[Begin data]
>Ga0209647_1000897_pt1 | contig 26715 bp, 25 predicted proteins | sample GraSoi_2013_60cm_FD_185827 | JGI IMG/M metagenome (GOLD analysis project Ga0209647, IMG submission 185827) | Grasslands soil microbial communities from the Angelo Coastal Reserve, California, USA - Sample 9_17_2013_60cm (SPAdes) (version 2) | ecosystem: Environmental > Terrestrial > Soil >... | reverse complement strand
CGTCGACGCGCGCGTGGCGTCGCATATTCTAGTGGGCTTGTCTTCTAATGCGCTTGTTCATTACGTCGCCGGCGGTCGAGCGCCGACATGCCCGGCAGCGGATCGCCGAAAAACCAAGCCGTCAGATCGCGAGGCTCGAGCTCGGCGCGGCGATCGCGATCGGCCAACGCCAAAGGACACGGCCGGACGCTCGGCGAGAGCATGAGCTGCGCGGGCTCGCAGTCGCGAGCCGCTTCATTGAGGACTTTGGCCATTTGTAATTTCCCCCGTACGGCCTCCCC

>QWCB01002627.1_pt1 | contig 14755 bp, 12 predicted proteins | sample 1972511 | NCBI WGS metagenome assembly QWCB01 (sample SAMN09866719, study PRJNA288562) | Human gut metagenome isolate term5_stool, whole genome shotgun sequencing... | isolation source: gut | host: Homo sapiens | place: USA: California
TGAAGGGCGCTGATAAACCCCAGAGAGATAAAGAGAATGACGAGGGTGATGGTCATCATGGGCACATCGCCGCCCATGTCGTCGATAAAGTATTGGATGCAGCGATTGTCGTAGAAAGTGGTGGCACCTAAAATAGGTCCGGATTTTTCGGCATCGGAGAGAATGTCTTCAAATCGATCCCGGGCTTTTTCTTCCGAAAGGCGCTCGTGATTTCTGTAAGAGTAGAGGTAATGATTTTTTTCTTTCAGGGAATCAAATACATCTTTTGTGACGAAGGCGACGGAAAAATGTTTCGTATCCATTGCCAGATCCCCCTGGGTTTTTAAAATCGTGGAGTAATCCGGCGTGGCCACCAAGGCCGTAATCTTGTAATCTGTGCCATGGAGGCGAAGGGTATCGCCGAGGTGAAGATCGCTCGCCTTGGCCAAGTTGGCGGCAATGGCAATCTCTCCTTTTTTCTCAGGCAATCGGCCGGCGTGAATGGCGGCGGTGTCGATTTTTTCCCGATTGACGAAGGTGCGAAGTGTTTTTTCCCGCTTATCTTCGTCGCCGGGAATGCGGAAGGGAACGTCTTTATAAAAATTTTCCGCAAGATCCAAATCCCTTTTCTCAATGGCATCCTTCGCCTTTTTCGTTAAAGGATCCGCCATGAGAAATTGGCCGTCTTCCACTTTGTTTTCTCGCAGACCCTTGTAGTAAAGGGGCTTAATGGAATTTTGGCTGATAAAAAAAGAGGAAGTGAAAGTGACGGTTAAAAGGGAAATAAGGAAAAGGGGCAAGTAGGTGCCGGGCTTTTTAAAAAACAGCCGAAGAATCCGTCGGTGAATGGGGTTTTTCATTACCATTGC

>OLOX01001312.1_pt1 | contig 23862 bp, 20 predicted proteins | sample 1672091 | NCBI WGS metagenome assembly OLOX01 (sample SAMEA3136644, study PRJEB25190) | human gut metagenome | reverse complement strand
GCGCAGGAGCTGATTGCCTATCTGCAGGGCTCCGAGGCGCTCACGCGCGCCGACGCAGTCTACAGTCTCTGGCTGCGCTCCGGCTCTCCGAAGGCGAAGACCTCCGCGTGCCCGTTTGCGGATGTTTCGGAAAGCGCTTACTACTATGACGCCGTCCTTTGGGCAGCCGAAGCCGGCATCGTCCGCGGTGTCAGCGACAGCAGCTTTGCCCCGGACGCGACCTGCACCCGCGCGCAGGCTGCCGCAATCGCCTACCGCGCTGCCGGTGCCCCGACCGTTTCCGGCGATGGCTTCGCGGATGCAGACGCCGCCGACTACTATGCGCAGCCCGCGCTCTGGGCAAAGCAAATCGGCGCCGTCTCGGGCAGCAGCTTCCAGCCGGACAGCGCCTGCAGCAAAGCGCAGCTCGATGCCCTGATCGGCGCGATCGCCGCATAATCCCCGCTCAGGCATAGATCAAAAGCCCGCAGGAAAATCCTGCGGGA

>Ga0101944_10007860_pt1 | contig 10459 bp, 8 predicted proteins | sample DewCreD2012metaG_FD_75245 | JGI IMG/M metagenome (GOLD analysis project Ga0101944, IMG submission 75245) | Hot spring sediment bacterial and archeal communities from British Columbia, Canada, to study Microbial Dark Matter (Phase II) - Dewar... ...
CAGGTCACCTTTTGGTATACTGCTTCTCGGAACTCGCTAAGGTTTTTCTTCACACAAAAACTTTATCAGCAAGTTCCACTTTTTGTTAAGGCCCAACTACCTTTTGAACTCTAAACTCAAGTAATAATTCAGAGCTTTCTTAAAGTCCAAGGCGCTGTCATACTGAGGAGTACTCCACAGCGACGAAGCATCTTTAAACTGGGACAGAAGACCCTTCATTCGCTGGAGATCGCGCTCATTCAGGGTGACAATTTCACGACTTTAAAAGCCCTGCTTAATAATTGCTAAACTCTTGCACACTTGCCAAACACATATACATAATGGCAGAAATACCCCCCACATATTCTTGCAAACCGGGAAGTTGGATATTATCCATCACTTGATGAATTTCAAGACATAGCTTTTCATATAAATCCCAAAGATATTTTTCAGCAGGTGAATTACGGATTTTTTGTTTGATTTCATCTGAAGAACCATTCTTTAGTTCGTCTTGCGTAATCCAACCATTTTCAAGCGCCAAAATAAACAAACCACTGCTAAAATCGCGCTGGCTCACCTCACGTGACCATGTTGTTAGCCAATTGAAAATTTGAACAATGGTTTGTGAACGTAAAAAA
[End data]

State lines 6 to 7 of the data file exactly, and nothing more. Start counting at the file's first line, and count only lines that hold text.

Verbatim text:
GCGCAGGAGCTGATTGCCTATCTGCAGGGCTCCGAGGCGCTCACGCGCGCCGACGCAGTCTACAGTCTCTGGCTGCGCTCCGGCTCTCCGAAGGCGAAGACCTCCGCGTGCCCGTTTGCGGATGTTTCGGAAAGCGCTTACTACTATGACGCCGTCCTTTGGGCAGCCGAAGCCGGCATCGTCCGCGGTGTCAGCGACAGCAGCTTTGCCCCGGACGCGACCTGCACCCGCGCGCAGGCTGCCGCAATCGCCTACCGCGCTGCCGGTGCCCCGACCGTTTCCGGCGATGGCTTCGCGGATGCAGACGCCGCCGACTACTATGCGCAGCCCGCGCTCTGGGCAAAGCAAATCGGCGCCGTCTCGGGCAGCAGCTTCCAGCCGGACAGCGCCTGCAGCAAAGCGCAGCTCGATGCCCTGATCGGCGCGATCGCCGCATAATCCCCGCTCAGGCATAGATCAAAAGCCCGCAGGAAAATCCTGCGGGA

>Ga0101944_10007860_pt1 | contig 10459 bp, 8 predicted proteins | sample DewCreD2012metaG_FD_75245 | JGI IMG/M metagenome (GOLD analysis project Ga0101944, IMG submission 75245) | Hot spring sediment bacterial and archeal communities from British Columbia, Canada, to study Microbial Dark Matter (Phase II) - Dewar... ...